THE FALLACY OF THE GOD-DEMAND
‚If the world is created by accident, - and not by god - nothing can objectively mean anything', according to common nihilist claims. Argumentum e contrario, ‚If god created the world, everything objectively means something'. This is were my objection starts.
How would a god-created world be different from this world besides there being a god? If this god ‚sanctifies' everything – speaks that ‚everything has meaning' what would that sheer formulation phrase or mean, besides the phrase that now everything ‚magically matters'?
How does a god prevent the god-created world from being questioned? There still cannot be another meaning behind the sheer existence of god, one can always ask ‚Why'.
How would this supreme court constitute and justify objectivity? If the statement ‚You shall not kill' is mere interpretation (which is questionable) – how would a god logically turn this into a certain objectivity? – By sheer authority? My objection to this is, that authority does not belong to the familiy of logic. ‚Because god says so', is not a convincing argument. If god says there can be settled meaning, then god must be wrong.
The questions are speaking for themselves. A god – a higher entity – or a supreme court cannot lead to something that is called an ‚intrinsical meaning'. Our lives could still be argued to be absurd, meaningless, meaningful etc.
According to Nietzsche's nihilism ‚There are no facts, only interpretations'. Of course, it could be argued that this must be – if true – a fact. The statement collapses. The demand for and a lack of an all-encompassing objectivity is often held as an argument for a lack of objectivity at all. According to Maurizio Ferraris' theory of New Realism, this statement can of course not be true, as certain things are part of unamendable reality, wheter we like it or not. ‚H2O wettens, even if I interprete things differently. 
There undoubtely are interpretations, subjectivity – the individual experience. But it is unclear, how a sanctifying god that says – ‚everything is objective' does by itself not portray a subjective interpretation. Sheer authority does not and cannot explain, it dictates. But what is dictation without logic? Therefore, the lack of a god cannot be taken as a stringent objection or argument according to which our lives, or the world would be intrinsically meaningless.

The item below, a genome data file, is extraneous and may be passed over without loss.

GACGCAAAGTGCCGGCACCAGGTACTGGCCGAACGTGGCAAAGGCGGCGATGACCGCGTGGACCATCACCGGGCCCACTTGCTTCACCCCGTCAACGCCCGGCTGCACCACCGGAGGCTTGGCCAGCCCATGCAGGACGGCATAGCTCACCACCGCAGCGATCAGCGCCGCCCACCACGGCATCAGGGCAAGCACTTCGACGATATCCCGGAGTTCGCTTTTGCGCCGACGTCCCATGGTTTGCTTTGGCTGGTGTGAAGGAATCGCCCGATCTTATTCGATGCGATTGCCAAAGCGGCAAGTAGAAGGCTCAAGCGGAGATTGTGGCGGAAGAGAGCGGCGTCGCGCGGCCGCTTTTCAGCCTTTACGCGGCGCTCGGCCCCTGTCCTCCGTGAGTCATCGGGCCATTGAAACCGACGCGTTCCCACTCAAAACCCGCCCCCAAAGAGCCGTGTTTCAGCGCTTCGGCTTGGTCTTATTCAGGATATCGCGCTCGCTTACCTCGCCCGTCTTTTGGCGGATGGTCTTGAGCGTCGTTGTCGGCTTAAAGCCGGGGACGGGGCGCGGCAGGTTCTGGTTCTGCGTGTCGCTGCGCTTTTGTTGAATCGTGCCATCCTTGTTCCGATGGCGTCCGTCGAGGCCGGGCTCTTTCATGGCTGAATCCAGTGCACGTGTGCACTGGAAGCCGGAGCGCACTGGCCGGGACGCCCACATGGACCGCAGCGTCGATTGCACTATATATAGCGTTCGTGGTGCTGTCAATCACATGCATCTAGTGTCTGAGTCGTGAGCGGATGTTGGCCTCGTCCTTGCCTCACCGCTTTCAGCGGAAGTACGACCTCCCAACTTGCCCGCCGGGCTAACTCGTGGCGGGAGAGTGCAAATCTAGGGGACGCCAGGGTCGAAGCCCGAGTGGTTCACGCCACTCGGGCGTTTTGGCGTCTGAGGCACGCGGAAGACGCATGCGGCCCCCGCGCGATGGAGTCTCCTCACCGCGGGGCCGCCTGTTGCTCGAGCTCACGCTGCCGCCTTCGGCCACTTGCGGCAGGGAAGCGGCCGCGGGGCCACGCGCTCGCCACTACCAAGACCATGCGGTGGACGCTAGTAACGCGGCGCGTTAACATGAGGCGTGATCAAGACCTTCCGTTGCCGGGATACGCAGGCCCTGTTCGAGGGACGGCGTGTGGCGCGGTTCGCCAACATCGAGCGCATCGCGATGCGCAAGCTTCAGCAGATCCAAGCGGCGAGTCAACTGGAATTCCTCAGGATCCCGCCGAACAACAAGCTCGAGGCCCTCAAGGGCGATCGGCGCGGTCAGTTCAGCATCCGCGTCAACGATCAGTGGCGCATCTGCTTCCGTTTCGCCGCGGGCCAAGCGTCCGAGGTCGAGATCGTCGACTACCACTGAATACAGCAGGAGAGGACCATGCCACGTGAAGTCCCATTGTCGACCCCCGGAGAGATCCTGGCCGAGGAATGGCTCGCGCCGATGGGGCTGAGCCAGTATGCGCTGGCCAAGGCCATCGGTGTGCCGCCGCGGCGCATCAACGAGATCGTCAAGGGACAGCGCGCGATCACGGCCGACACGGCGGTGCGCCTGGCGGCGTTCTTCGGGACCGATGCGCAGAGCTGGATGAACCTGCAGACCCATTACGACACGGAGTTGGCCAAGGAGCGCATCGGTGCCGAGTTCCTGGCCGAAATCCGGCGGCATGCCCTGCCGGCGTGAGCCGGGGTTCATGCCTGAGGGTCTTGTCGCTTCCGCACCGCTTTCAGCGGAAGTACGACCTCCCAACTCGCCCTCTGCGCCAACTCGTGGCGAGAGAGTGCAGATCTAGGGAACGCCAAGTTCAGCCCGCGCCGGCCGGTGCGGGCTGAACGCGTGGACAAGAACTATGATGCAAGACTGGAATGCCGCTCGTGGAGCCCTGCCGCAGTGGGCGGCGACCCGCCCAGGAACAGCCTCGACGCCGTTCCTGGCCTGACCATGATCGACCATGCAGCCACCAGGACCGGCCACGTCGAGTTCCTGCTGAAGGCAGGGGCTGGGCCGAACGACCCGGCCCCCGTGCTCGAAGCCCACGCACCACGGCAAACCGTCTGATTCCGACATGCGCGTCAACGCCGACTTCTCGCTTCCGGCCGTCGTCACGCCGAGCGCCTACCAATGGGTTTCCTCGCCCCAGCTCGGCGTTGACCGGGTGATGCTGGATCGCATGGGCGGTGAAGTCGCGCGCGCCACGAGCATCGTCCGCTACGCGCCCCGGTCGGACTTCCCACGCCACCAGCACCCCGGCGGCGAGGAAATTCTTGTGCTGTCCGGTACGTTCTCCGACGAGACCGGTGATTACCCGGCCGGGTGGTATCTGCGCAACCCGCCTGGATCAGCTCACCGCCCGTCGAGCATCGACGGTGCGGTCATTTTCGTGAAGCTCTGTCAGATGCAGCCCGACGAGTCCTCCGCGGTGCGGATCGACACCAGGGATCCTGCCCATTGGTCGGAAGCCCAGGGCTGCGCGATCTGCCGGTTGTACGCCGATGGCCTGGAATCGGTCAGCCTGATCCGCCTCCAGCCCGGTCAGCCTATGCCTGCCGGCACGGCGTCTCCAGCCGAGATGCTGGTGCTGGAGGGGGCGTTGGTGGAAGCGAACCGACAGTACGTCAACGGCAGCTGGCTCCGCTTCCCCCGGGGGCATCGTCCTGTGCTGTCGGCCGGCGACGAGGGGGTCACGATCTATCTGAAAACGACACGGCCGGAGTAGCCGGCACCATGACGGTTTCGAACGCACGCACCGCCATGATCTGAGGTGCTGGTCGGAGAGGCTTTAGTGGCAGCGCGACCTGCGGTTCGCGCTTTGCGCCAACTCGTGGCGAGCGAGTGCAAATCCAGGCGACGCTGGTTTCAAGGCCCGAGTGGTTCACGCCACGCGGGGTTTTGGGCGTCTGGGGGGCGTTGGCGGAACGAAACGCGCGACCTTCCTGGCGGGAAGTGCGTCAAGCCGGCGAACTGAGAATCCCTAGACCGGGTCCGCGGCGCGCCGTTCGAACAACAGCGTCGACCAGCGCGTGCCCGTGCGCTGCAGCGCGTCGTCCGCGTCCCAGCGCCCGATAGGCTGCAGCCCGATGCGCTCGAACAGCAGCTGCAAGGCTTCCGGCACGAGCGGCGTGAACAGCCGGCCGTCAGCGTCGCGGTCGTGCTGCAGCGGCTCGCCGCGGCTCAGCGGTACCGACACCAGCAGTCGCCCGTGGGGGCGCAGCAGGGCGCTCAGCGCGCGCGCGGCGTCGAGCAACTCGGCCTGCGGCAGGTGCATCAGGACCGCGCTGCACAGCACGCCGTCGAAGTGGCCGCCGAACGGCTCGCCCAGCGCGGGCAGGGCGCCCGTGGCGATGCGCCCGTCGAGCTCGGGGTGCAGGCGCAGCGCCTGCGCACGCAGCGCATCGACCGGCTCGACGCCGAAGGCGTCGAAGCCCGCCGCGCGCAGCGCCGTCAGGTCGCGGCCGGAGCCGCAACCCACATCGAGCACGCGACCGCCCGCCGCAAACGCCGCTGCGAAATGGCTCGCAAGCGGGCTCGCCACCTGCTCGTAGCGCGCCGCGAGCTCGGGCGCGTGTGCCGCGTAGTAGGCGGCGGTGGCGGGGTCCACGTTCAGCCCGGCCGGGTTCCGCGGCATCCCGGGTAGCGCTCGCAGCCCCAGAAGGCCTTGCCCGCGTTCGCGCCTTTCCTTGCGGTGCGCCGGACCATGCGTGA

THE FALLACY OF THE MEANING-THING
In the philosophy of Markus Gabriel (New Realism), there are many fields, but not that one groundfloor according to which everything takes place.  My last objection is, that a metaphysical meaning cannot be applied onto a ‚world' – onto ‚everything' – as such a totality of things simply does not exist. Further, the structure of reality is incoherent. Therefore, there cannot be that one isolated thing or an allquantor (∀) that talks about everything at once. The structure of reality does not allow it. My objection is, that meaning is commonly adressed as a ‚universal something' - merely a isolated 'superthing' that could simply be drawn onto everything. But this does not resemble the structure of reality. There are different meanings because there are different acts and dialectics in different (incoherent) fields of the world. Meanings are individual by nature. The idea there could be a certain type of 'universal-meaning' that could fit into the individual fragments of the world is a misconception. It merely arises of an insufficiently view on the subject.
Common nihilist claims are not coherent. They rather describe a notion, or despair and are a reference to nothing or base on misunderstandings.
 Albert Camus, Myth of Sisiphus
 Friedrich Nietzsche, The Will to Power
 Helmut Thielke, Nihilism: Its Origin and Nature, with a Christian Answer, 1969
 Maurizio Ferraris, Manifesto of New Realism
 Markus Gabriel, Why the World Does Not Exist